scottd

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About scottd

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    http://weatherspork.com

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    : Charlotte, NC
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    Weather, writing, flying

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  1. Bob, I see you are in Greenville. I'm in Charlotte just "downstream” from you. This isn't usually taught in primary training, but the movement of a "line" of convection is usually controlled by the overall movement of the air mass. The individual cells on that line are typically controlled by the upper level flow (say, 500 mb). The combination of those two "vectors" is the resulting movement of the convection. So, just imagine a train on tracks. The train moves along the tracks by the upper level winds and the entire set of tracks are also moving as directed by the air mass. In the 500 mb image I posted you can see the wind is generally meridional (south to north) while the upper level trough (that U-shaped pattern) is swinging from west to east. There's your train on moving tracks. Hope that helps.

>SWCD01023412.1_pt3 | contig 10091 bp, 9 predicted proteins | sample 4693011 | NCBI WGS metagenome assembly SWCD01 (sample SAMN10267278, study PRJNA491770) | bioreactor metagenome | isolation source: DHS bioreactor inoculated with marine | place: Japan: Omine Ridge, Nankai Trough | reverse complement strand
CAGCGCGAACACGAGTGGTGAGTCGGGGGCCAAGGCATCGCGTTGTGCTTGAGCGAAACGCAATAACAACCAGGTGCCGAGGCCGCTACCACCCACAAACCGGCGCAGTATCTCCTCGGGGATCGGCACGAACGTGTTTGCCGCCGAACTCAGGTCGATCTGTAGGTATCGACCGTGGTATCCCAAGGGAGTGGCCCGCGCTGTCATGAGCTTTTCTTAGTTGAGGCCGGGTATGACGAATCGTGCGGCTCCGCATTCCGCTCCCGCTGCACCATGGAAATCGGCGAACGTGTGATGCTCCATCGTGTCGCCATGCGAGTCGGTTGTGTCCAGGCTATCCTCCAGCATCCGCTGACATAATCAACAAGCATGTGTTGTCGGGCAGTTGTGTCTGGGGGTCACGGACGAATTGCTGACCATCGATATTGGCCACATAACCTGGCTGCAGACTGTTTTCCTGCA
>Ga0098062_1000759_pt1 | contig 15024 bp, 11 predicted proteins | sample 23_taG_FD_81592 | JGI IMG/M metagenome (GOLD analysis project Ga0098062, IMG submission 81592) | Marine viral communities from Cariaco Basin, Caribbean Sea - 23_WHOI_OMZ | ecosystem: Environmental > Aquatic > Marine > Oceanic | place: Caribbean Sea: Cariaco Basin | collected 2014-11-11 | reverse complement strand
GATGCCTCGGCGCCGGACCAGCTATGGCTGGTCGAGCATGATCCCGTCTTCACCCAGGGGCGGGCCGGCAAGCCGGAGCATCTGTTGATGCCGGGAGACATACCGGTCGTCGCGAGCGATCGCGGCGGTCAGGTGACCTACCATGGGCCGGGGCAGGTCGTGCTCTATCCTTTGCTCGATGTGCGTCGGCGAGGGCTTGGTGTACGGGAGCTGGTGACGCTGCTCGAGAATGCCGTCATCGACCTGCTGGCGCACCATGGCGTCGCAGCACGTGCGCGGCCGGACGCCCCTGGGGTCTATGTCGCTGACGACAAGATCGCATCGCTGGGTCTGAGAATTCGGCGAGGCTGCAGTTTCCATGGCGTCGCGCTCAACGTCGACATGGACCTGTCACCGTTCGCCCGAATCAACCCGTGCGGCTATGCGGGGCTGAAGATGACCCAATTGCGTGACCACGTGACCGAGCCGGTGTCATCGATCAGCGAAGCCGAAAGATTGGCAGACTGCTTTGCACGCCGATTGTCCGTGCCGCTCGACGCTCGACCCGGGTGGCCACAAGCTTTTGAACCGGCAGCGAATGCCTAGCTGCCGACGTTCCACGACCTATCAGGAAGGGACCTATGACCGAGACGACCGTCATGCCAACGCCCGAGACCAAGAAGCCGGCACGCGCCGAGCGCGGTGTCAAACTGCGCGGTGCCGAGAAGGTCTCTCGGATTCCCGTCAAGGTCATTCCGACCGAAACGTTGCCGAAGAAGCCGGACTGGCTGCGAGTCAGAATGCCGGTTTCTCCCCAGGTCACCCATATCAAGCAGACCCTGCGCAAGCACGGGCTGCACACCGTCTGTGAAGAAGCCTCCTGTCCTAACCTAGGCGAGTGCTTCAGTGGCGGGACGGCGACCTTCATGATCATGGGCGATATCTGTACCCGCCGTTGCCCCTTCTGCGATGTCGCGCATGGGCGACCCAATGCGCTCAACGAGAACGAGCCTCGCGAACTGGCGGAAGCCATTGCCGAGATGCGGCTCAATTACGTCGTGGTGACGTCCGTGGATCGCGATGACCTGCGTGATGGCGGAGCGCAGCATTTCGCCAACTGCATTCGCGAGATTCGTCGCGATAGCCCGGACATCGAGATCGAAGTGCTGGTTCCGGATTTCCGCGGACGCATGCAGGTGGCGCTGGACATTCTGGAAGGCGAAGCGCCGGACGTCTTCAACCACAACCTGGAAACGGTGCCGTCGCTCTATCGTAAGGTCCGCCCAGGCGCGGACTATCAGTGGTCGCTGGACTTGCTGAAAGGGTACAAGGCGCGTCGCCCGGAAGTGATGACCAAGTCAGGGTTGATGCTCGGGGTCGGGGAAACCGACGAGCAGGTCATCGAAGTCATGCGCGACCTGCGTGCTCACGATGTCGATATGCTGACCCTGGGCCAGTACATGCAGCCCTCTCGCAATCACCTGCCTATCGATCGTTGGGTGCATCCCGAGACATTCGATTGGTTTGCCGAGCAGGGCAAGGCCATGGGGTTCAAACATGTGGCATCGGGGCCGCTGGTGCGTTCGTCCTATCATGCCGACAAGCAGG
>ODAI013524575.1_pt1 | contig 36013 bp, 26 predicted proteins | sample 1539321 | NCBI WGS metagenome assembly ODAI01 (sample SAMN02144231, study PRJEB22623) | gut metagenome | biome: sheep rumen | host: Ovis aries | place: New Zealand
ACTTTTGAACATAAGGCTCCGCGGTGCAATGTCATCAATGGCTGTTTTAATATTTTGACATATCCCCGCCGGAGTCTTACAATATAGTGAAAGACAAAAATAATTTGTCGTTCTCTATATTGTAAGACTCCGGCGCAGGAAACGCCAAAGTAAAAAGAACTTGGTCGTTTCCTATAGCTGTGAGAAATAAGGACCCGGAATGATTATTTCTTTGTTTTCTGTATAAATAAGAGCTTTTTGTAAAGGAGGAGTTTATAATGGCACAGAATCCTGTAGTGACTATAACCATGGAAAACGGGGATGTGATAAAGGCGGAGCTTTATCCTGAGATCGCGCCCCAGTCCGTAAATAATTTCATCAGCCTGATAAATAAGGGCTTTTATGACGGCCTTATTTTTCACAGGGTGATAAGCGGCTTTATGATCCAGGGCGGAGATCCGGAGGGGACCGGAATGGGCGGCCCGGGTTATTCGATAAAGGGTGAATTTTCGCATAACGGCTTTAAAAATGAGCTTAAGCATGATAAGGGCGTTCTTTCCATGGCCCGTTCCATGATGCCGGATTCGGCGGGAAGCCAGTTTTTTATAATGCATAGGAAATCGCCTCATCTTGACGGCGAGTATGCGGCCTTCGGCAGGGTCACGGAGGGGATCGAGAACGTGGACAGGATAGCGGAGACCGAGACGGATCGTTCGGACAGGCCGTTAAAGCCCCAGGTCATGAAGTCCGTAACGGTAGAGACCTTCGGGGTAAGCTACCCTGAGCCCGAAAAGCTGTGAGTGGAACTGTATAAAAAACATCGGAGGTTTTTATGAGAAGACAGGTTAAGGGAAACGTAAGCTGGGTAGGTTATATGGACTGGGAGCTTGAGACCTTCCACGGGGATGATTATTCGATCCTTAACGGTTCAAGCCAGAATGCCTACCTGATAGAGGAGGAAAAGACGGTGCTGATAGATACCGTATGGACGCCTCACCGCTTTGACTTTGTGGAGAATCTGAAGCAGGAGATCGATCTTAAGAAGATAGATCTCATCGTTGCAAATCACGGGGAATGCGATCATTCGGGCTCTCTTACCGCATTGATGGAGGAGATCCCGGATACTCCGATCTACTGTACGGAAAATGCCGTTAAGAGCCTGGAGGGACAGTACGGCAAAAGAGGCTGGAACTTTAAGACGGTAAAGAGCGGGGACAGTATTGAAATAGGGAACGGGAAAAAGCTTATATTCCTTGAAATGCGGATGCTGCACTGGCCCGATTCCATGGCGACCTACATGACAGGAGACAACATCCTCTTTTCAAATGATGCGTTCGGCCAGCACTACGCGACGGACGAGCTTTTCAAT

2. Yes, as others have said this is the symbol for a squall line or more precisely a quasi-linear convective system (QLCS). Notice the formal name doesn't include the word thunderstorm since lightning isn't part of the criteria per se. Many, many years ago, cold fronts were actually referred to as squall lines. Squall lines usually have a bowing or crescent-shape on NEXRAD which is a good sign for strong straight line winds. Tornadoes, hail and heavy rains are typically also possible with the passage of a squall line. They are typical found in the warm sector (ahead of an advancing cold front) of a major weather system or also can be part of a non-frontal mesoscale convective system (MCS). They can be found 100+ miles ahead of the surface cold front. That's because they are usually connected to the dynamics (energy) and instability found in the upper atmosphere eill ahead of the surface cold front. That's why I like to teach pilots how to read constant pressure charts since what's happening at the surface is like only a small part of the story. Like reading the jacket of a novel to know who shot the sheriff. Remember the surface analysis chart that the OP presented is nearly 90 minutes old by the time you see it, so it's kind of "old news" with respect to a squall line.